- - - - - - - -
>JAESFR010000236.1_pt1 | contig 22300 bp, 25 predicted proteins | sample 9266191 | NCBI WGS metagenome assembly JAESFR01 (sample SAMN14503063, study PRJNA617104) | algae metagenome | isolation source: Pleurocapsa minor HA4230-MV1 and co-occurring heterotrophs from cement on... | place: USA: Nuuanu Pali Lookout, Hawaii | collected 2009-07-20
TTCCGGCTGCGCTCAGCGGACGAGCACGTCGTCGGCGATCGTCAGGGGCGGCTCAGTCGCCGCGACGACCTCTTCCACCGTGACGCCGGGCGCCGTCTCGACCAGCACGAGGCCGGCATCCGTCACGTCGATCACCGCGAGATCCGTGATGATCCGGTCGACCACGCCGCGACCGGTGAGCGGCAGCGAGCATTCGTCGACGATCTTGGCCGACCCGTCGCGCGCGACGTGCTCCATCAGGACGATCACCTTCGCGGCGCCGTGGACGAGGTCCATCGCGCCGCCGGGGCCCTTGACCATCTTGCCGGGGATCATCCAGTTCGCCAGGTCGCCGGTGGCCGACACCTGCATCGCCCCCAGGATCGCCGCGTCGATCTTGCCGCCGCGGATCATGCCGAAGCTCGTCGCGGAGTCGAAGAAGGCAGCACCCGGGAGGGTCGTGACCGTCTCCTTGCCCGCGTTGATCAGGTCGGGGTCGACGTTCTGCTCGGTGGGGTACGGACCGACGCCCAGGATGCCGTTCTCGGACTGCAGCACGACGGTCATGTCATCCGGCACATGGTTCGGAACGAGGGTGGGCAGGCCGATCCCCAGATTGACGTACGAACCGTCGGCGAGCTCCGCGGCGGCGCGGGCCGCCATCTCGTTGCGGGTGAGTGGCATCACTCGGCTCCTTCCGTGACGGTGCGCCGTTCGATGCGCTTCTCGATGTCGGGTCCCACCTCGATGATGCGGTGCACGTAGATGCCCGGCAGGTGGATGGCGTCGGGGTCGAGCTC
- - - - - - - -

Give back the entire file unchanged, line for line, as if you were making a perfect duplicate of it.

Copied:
>JAESFR010000236.1_pt1 | contig 22300 bp, 25 predicted proteins | sample 9266191 | NCBI WGS metagenome assembly JAESFR01 (sample SAMN14503063, study PRJNA617104) | algae metagenome | isolation source: Pleurocapsa minor HA4230-MV1 and co-occurring heterotrophs from cement on... | place: USA: Nuuanu Pali Lookout, Hawaii | collected 2009-07-20
TTCCGGCTGCGCTCAGCGGACGAGCACGTCGTCGGCGATCGTCAGGGGCGGCTCAGTCGCCGCGACGACCTCTTCCACCGTGACGCCGGGCGCCGTCTCGACCAGCACGAGGCCGGCATCCGTCACGTCGATCACCGCGAGATCCGTGATGATCCGGTCGACCACGCCGCGACCGGTGAGCGGCAGCGAGCATTCGTCGACGATCTTGGCCGACCCGTCGCGCGCGACGTGCTCCATCAGGACGATCACCTTCGCGGCGCCGTGGACGAGGTCCATCGCGCCGCCGGGGCCCTTGACCATCTTGCCGGGGATCATCCAGTTCGCCAGGTCGCCGGTGGCCGACACCTGCATCGCCCCCAGGATCGCCGCGTCGATCTTGCCGCCGCGGATCATGCCGAAGCTCGTCGCGGAGTCGAAGAAGGCAGCACCCGGGAGGGTCGTGACCGTCTCCTTGCCCGCGTTGATCAGGTCGGGGTCGACGTTCTGCTCGGTGGGGTACGGACCGACGCCCAGGATGCCGTTCTCGGACTGCAGCACGACGGTCATGTCATCCGGCACATGGTTCGGAACGAGGGTGGGCAGGCCGATCCCCAGATTGACGTACGAACCGTCGGCGAGCTCCGCGGCGGCGCGGGCCGCCATCTCGTTGCGGGTGAGTGGCATCACTCGGCTCCTTCCGTGACGGTGCGCCGTTCGATGCGCTTCTCGATGTCGGGTCCCACCTCGATGATGCGGTGCACGTAGATGCCCGGCAGGTGGATGGCGTCGGGGTCGAGCTC